About Us

Allow Us To Introduce Ourselves

If you live in or around Vincent, chances are you’ve read or heard a lot lately about the proposed Vincent Hills Quarry.WRQ_Logo_glow_1200

On this site, in the coming weeks, we will share with you our plan for bringing over 120 well-paying jobs to your town, while preserving the things you love about Vincent.

We’ll tell you the facts. And, we’ll also correct some of the fiction you’ve been hearing, too.

But first, like any good neighbor, we would like to introduce ourselves.

Over 100 years ago, in a small town in West Virginia, Enrico Vecellio started his own masonry business based on little more than hope and a commitment to hard work and integrity.

As one generation gave way to the next, the family owned company grew and branched out into road-building and the mining of limestone, a mineral without which our American economy would grind to a halt.

Through it all, we are proud to say the Vecellio Group and White Rock Quarries are still family owned and have lived up to the values established by our founder four generations ago, one of the most important of which is being a good neighbor.

Of course, you don’t have to take our word for it. Here is what Mayor Lori C. Moseley of Miramar, Florida says. Her constituents live within just 1,000 feet of our quarry there.

“Your continued and ongoing commitment…to listen to your neighbor…has convinced me that rock mining and residences can peacefully and safely co-exist side by side, when each is respectful to the other.”

AT WHITE ROCK, WE UNDERSTAND that it is not enough that we will be bringing over 120 jobs well-paying jobs. Or paying $10 million in new tax revenues over the first decade alone. Or even that Vincent will receive about $3.4 million in sales taxes on quarry equipment in the first year to 18 months of operations.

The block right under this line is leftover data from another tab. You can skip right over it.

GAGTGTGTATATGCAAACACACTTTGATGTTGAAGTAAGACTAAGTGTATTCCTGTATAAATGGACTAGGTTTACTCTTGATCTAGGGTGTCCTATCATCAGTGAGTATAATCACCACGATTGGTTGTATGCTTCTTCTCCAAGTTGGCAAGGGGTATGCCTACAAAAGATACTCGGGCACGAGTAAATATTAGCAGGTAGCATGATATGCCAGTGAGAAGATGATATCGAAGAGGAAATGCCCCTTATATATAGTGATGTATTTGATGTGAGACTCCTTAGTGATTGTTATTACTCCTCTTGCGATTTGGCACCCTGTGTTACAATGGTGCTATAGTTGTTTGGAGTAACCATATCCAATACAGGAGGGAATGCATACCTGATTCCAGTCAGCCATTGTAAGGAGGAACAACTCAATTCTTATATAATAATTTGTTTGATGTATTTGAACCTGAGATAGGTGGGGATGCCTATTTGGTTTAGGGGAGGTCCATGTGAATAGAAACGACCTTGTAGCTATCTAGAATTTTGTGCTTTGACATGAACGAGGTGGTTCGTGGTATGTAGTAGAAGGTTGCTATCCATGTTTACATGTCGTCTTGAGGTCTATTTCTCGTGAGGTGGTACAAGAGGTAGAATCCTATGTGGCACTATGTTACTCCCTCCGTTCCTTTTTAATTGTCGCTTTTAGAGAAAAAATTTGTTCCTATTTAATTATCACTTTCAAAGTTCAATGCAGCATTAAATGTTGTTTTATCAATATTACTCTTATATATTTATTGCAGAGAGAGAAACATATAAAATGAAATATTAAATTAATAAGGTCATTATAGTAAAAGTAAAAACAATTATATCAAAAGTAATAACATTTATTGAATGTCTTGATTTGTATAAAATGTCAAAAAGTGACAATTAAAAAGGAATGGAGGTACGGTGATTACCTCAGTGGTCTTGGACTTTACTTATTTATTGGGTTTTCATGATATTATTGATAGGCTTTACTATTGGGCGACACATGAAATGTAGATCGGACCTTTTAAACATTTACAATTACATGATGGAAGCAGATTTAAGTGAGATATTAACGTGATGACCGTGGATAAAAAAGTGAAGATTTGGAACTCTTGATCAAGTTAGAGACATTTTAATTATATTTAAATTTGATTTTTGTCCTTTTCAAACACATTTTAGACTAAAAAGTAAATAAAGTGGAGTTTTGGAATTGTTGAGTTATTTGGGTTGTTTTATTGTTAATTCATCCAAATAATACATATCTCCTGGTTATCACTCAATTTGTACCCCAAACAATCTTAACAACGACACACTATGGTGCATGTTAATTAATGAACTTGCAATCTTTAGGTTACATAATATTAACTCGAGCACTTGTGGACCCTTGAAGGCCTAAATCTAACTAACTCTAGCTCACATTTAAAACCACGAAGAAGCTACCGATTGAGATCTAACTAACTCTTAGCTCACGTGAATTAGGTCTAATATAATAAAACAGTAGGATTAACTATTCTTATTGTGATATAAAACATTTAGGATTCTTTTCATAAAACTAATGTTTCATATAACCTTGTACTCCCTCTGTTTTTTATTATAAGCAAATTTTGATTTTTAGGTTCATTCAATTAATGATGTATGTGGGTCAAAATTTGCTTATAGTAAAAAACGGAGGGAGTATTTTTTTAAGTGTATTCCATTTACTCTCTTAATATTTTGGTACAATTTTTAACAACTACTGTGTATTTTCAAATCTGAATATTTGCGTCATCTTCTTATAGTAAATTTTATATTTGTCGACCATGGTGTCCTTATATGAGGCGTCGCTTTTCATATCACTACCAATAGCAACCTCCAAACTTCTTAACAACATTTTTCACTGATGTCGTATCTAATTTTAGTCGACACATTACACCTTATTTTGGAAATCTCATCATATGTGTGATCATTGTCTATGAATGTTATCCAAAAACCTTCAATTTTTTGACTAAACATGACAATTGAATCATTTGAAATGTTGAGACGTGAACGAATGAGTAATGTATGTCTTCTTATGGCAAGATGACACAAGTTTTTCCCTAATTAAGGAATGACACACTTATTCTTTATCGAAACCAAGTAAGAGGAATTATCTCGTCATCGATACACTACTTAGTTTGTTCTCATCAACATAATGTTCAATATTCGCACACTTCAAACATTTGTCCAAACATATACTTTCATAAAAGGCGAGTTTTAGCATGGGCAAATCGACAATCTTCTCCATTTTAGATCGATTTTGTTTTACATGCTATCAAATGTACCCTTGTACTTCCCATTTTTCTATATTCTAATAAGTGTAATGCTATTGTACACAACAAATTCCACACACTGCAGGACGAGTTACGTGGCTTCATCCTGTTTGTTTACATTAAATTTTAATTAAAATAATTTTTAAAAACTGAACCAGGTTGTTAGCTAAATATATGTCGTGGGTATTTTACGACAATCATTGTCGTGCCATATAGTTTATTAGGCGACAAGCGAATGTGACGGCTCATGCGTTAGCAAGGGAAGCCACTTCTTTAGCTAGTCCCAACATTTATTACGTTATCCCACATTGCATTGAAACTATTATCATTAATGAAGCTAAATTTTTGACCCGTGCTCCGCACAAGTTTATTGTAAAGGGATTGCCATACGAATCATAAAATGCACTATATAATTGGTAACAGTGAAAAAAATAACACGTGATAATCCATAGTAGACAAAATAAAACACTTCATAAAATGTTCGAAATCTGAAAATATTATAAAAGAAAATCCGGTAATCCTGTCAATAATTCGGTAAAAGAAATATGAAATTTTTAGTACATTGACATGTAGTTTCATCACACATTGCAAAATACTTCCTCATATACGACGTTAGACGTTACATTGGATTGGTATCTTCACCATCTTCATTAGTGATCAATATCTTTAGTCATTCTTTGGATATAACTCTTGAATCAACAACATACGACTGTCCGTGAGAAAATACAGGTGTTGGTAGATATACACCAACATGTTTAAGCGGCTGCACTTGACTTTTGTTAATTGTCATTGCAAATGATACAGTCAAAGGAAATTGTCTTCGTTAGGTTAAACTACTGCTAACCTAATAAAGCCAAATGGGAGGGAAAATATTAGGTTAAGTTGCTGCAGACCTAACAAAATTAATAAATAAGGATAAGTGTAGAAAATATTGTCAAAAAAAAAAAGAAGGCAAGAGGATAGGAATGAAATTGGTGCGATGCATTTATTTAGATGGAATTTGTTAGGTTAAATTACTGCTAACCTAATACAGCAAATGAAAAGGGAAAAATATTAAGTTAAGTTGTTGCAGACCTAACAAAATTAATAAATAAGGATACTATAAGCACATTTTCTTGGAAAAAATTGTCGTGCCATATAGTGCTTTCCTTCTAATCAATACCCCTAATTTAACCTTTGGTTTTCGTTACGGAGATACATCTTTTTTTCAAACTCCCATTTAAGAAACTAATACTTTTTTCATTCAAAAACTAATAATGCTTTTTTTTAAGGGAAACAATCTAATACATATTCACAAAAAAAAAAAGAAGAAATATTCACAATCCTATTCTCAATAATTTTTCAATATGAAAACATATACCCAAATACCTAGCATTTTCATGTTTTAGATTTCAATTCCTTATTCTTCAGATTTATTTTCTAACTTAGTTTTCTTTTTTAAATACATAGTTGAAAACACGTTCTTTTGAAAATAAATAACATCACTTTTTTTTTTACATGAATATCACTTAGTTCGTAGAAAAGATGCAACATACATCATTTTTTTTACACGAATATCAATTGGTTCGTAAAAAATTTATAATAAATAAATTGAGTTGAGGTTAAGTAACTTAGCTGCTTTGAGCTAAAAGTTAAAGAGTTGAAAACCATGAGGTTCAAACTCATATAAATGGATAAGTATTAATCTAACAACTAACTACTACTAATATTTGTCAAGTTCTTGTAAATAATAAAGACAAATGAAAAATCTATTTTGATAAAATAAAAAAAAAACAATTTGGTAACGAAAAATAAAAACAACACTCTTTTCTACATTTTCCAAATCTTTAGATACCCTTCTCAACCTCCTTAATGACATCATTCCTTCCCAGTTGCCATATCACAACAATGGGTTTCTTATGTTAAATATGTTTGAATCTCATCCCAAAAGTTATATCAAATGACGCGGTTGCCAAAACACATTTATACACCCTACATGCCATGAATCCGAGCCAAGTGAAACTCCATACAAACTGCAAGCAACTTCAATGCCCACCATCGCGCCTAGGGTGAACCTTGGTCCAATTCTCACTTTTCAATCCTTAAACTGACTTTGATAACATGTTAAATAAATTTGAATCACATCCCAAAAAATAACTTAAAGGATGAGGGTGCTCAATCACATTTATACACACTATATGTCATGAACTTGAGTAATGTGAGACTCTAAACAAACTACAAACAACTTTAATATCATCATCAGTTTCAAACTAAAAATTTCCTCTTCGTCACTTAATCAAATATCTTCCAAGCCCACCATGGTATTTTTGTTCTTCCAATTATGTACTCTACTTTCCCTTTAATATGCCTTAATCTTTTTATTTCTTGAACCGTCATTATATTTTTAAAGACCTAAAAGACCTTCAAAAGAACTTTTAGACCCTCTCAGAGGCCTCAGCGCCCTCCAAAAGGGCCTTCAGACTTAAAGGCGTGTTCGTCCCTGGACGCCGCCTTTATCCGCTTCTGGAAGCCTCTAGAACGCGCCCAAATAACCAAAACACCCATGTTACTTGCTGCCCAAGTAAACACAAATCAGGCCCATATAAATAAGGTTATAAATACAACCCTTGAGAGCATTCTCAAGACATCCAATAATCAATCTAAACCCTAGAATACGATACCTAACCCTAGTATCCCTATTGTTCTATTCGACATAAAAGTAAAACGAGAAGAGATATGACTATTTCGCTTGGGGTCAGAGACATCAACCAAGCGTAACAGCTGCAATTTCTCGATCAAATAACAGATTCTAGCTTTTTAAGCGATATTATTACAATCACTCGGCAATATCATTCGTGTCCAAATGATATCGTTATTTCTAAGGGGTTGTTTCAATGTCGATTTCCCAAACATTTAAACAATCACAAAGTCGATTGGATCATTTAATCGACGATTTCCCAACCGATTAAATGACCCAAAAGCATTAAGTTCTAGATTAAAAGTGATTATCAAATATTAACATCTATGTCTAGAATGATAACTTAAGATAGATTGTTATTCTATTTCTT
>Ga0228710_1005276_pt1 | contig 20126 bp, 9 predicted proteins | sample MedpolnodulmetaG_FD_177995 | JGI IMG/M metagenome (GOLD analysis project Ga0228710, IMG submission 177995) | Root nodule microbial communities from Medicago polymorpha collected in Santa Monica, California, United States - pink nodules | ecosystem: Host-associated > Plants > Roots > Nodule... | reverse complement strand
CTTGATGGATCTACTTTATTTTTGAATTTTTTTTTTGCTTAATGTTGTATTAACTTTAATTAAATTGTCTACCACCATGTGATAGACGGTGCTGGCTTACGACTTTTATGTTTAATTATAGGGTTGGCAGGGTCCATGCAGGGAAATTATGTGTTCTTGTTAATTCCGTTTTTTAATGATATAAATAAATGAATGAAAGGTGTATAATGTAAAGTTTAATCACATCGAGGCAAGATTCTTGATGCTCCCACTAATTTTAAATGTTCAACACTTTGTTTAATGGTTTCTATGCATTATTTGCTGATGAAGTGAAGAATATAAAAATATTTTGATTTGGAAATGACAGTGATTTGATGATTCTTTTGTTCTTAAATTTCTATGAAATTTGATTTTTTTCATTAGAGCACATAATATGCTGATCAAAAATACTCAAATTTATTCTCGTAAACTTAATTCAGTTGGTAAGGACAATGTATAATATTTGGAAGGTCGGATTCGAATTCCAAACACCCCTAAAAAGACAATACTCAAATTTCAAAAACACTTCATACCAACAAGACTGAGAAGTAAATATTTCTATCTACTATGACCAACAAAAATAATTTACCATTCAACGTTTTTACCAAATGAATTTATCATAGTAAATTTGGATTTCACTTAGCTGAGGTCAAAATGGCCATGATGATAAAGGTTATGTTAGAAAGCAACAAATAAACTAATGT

Because you wouldn’t want to give up all the things you love about Vincent at any price. And we don’t blame you.

The good news is you don’t have to:

As good neighbors, we will commit to:

  • Construct a 40-foot berm around the perimeter of the quarry as the quarry expands, assuring that each section of the berm is in place at the proper time to prevent the public from seeing the quarry.
  • Use the latest and best dust suppression technologies, including covered conveyers and covered transfer points, wet dust suppression and fugitive dust collection.
  • Design the quarry to make the least noise it practically can, including locating the main crusher 60 feet down in the quarry.
  • Transport approximately 95% of the limestone by rail, with trains always loaded in a covered building, thereby minimizing local truck traffic.
  • Wash the wheels of the relatively few trucks that will be required to transport to local customers before each truck leaves the quarry.
  • Use blasting techniques that ensure no harm is done to our neighboring homes and businesses, using shot durations of less than one second, and limiting the number of blasts to an average of one per day for the first three years (and no more than a few per day thereafter).
  • Notify neighbors of blasting schedules online, and other neighbors by phone if requested.
  • Conduct pre-blast surveys and, at strategically located houses in the vicnity of the quarry, install seismographs and/or strain gauges.
  • Use high pressure, low sodium light fixtures that are designed to direct light downward, lighting only necessary areas, in order to preserve the night sky.
  • Provide almost $1,700,000 for schools, new fire equipment, a new youth recreation center, needed street paving, and a senior citizens center.

Please come back and visit this Web site in the weeks ahead, as we tell you more about the facts and the fiction surrounding the proposed Vincent Hills Quarry.

And thank you for allowing us to introduce ourselves. We look forward to being a contributing member of your community—and a good neighbor.

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